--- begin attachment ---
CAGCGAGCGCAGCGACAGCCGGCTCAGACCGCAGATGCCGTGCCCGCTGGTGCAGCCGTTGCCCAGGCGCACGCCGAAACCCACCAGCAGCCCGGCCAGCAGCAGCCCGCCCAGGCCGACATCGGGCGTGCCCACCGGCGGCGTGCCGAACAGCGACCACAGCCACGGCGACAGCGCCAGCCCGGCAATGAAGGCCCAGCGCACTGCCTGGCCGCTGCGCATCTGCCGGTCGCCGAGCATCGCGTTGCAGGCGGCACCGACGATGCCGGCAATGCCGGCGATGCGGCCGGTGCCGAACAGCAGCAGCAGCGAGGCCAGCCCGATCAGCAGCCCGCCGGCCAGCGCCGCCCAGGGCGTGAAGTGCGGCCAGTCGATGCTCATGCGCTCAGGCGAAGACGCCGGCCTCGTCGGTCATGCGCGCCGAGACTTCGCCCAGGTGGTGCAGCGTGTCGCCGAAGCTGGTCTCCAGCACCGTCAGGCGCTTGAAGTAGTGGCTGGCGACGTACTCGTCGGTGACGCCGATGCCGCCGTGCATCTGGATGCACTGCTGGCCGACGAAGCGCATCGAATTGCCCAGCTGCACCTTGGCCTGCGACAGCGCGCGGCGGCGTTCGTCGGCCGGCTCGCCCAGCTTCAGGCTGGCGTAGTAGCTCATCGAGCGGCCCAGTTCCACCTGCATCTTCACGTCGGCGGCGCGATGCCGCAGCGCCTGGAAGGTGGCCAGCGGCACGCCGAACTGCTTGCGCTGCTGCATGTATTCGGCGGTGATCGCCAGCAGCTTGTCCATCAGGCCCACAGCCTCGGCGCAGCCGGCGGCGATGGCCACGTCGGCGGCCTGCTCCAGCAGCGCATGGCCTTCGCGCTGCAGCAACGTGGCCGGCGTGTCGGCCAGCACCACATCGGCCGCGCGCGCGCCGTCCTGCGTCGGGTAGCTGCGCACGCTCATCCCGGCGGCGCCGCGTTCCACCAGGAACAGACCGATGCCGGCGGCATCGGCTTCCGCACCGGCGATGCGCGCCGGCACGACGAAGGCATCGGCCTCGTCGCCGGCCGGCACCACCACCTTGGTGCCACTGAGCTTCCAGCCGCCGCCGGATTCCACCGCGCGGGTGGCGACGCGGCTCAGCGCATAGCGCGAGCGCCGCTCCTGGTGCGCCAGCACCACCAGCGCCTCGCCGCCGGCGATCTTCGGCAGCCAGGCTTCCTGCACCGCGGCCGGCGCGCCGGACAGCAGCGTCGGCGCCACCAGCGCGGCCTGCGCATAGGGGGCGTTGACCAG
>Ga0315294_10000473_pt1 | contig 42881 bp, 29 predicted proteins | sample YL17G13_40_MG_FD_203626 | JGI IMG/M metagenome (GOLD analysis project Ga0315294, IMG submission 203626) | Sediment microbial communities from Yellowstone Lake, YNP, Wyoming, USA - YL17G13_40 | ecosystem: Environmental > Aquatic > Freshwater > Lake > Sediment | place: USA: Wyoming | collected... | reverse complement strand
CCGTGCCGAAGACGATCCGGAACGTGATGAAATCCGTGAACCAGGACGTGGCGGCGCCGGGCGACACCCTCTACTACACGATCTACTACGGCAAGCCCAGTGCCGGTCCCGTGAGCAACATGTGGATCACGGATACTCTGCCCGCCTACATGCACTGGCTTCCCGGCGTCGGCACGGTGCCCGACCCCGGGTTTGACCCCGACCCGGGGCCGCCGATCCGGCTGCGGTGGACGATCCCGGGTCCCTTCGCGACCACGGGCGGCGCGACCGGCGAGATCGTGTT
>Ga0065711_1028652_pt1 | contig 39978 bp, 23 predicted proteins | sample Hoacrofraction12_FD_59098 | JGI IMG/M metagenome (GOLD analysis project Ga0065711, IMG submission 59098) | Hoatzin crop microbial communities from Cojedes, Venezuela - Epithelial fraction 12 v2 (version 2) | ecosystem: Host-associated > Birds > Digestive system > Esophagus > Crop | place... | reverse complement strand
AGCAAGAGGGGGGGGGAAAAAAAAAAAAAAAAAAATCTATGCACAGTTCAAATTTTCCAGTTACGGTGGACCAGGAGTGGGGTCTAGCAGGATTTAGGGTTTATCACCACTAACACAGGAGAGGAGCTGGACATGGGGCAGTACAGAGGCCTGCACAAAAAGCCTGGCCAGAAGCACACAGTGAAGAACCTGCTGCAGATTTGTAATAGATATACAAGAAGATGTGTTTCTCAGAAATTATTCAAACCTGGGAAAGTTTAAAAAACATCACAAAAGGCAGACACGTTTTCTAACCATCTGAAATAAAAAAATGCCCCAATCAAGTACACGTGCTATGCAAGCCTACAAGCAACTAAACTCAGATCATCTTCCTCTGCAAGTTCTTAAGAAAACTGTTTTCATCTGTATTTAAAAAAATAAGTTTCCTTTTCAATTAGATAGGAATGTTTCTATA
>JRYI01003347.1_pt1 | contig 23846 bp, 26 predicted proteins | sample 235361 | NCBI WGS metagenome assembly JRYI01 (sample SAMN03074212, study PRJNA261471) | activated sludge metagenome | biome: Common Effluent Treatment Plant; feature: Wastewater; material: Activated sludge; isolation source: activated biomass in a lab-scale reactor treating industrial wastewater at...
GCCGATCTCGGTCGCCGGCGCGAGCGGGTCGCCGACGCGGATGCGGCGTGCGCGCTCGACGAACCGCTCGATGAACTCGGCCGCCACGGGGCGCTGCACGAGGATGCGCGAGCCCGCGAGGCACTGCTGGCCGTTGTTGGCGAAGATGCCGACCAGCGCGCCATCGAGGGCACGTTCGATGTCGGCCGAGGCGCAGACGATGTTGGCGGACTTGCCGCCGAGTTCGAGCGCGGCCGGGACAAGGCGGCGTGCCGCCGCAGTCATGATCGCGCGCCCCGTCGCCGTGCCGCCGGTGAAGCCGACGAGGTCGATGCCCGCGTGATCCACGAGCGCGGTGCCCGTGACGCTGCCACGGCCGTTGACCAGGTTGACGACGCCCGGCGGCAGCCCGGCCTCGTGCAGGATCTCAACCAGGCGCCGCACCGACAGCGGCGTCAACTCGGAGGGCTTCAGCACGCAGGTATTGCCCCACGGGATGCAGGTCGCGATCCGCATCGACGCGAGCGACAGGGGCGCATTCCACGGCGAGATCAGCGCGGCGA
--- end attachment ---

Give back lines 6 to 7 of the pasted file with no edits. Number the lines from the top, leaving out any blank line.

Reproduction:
>JRYI01003347.1_pt1 | contig 23846 bp, 26 predicted proteins | sample 235361 | NCBI WGS metagenome assembly JRYI01 (sample SAMN03074212, study PRJNA261471) | activated sludge metagenome | biome: Common Effluent Treatment Plant; feature: Wastewater; material: Activated sludge; isolation source: activated biomass in a lab-scale reactor treating industrial wastewater at...
GCCGATCTCGGTCGCCGGCGCGAGCGGGTCGCCGACGCGGATGCGGCGTGCGCGCTCGACGAACCGCTCGATGAACTCGGCCGCCACGGGGCGCTGCACGAGGATGCGCGAGCCCGCGAGGCACTGCTGGCCGTTGTTGGCGAAGATGCCGACCAGCGCGCCATCGAGGGCACGTTCGATGTCGGCCGAGGCGCAGACGATGTTGGCGGACTTGCCGCCGAGTTCGAGCGCGGCCGGGACAAGGCGGCGTGCCGCCGCAGTCATGATCGCGCGCCCCGTCGCCGTGCCGCCGGTGAAGCCGACGAGGTCGATGCCCGCGTGATCCACGAGCGCGGTGCCCGTGACGCTGCCACGGCCGTTGACCAGGTTGACGACGCCCGGCGGCAGCCCGGCCTCGTGCAGGATCTCAACCAGGCGCCGCACCGACAGCGGCGTCAACTCGGAGGGCTTCAGCACGCAGGTATTGCCCCACGGGATGCAGGTCGCGATCCGCATCGACGCGAGCGACAGGGGCGCATTCCACGGCGAGATCAGCGCGGCGA